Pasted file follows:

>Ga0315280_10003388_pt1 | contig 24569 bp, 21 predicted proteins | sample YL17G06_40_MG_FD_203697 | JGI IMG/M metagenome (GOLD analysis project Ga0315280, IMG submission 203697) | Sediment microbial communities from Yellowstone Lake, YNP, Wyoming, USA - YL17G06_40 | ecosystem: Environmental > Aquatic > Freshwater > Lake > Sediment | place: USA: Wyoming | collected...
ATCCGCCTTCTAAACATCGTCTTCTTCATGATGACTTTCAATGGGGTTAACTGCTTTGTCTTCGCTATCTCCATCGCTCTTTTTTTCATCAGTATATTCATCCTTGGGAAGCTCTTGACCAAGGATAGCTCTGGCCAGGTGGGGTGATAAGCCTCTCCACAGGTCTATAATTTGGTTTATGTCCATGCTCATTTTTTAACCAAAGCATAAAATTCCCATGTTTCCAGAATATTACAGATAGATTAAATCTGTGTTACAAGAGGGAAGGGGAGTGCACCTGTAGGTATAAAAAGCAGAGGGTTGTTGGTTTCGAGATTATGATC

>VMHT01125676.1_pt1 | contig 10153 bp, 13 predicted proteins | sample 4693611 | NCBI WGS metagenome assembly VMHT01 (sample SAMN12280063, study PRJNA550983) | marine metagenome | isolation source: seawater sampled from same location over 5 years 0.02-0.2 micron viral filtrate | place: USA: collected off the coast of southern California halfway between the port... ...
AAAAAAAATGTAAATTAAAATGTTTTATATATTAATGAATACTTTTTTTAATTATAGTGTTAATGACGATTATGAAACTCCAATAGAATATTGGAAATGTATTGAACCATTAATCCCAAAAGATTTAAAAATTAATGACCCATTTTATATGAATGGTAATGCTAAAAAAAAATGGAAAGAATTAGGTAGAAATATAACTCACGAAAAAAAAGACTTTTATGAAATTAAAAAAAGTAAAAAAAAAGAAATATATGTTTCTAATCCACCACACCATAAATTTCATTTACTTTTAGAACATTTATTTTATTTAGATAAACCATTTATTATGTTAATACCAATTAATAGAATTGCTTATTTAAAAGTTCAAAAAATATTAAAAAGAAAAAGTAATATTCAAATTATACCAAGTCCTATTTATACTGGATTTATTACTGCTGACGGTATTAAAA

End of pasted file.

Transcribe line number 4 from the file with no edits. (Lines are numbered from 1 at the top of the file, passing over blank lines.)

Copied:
AAAAAAAATGTAAATTAAAATGTTTTATATATTAATGAATACTTTTTTTAATTATAGTGTTAATGACGATTATGAAACTCCAATAGAATATTGGAAATGTATTGAACCATTAATCCCAAAAGATTTAAAAATTAATGACCCATTTTATATGAATGGTAATGCTAAAAAAAAATGGAAAGAATTAGGTAGAAATATAACTCACGAAAAAAAAGACTTTTATGAAATTAAAAAAAGTAAAAAAAAAGAAATATATGTTTCTAATCCACCACACCATAAATTTCATTTACTTTTAGAACATTTATTTTATTTAGATAAACCATTTATTATGTTAATACCAATTAATAGAATTGCTTATTTAAAAGTTCAAAAAATATTAAAAAGAAAAAGTAATATTCAAATTATACCAAGTCCTATTTATACTGGATTTATTACTGCTGACGGTATTAAAA